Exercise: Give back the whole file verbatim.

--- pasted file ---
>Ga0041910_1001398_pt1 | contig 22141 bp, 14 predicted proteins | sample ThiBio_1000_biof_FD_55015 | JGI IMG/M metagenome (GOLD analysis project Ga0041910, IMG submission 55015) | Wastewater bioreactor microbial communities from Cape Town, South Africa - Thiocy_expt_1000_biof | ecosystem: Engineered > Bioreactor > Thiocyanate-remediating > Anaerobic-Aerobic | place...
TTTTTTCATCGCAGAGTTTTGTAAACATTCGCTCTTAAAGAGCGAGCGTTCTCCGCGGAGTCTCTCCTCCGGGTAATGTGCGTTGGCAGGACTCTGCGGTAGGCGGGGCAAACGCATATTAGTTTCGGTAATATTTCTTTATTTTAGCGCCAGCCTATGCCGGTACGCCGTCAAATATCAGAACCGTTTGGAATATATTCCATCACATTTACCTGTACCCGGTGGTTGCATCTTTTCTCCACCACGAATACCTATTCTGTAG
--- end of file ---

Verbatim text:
>Ga0041910_1001398_pt1 | contig 22141 bp, 14 predicted proteins | sample ThiBio_1000_biof_FD_55015 | JGI IMG/M metagenome (GOLD analysis project Ga0041910, IMG submission 55015) | Wastewater bioreactor microbial communities from Cape Town, South Africa - Thiocy_expt_1000_biof | ecosystem: Engineered > Bioreactor > Thiocyanate-remediating > Anaerobic-Aerobic | place...
TTTTTTCATCGCAGAGTTTTGTAAACATTCGCTCTTAAAGAGCGAGCGTTCTCCGCGGAGTCTCTCCTCCGGGTAATGTGCGTTGGCAGGACTCTGCGGTAGGCGGGGCAAACGCATATTAGTTTCGGTAATATTTCTTTATTTTAGCGCCAGCCTATGCCGGTACGCCGTCAAATATCAGAACCGTTTGGAATATATTCCATCACATTTACCTGTACCCGGTGGTTGCATCTTTTCTCCACCACGAATACCTATTCTGTAG